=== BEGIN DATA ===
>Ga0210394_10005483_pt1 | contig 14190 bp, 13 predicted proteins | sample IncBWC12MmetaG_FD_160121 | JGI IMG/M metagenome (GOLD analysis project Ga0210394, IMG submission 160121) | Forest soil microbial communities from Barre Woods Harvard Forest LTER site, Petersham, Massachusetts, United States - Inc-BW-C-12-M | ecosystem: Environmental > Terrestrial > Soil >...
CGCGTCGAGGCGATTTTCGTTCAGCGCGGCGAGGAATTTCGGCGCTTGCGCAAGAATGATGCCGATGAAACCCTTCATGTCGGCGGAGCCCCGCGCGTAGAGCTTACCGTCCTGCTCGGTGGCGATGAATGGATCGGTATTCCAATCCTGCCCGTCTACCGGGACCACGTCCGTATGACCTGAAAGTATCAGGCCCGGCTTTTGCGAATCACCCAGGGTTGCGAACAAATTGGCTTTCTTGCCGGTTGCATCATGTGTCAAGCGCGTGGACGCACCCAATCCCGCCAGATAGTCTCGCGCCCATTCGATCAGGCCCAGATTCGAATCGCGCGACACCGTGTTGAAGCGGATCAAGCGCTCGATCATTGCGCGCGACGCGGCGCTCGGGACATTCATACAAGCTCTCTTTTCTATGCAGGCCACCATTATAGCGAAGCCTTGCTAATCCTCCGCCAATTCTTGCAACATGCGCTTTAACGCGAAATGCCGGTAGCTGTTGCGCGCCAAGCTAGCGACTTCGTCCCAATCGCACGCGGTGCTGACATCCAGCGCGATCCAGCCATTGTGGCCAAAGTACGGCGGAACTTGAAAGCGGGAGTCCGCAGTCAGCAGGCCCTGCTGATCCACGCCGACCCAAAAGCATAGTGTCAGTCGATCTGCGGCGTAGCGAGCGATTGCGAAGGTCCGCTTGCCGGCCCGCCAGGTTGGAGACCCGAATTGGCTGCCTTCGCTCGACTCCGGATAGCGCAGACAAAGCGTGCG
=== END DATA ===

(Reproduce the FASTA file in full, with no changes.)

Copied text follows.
>Ga0210394_10005483_pt1 | contig 14190 bp, 13 predicted proteins | sample IncBWC12MmetaG_FD_160121 | JGI IMG/M metagenome (GOLD analysis project Ga0210394, IMG submission 160121) | Forest soil microbial communities from Barre Woods Harvard Forest LTER site, Petersham, Massachusetts, United States - Inc-BW-C-12-M | ecosystem: Environmental > Terrestrial > Soil >...
CGCGTCGAGGCGATTTTCGTTCAGCGCGGCGAGGAATTTCGGCGCTTGCGCAAGAATGATGCCGATGAAACCCTTCATGTCGGCGGAGCCCCGCGCGTAGAGCTTACCGTCCTGCTCGGTGGCGATGAATGGATCGGTATTCCAATCCTGCCCGTCTACCGGGACCACGTCCGTATGACCTGAAAGTATCAGGCCCGGCTTTTGCGAATCACCCAGGGTTGCGAACAAATTGGCTTTCTTGCCGGTTGCATCATGTGTCAAGCGCGTGGACGCACCCAATCCCGCCAGATAGTCTCGCGCCCATTCGATCAGGCCCAGATTCGAATCGCGCGACACCGTGTTGAAGCGGATCAAGCGCTCGATCATTGCGCGCGACGCGGCGCTCGGGACATTCATACAAGCTCTCTTTTCTATGCAGGCCACCATTATAGCGAAGCCTTGCTAATCCTCCGCCAATTCTTGCAACATGCGCTTTAACGCGAAATGCCGGTAGCTGTTGCGCGCCAAGCTAGCGACTTCGTCCCAATCGCACGCGGTGCTGACATCCAGCGCGATCCAGCCATTGTGGCCAAAGTACGGCGGAACTTGAAAGCGGGAGTCCGCAGTCAGCAGGCCCTGCTGATCCACGCCGACCCAAAAGCATAGTGTCAGTCGATCTGCGGCGTAGCGAGCGATTGCGAAGGTCCGCTTGCCGGCCCGCCAGGTTGGAGACCCGAATTGGCTGCCTTCGCTCGACTCCGGATAGCGCAGACAAAGCGTGCG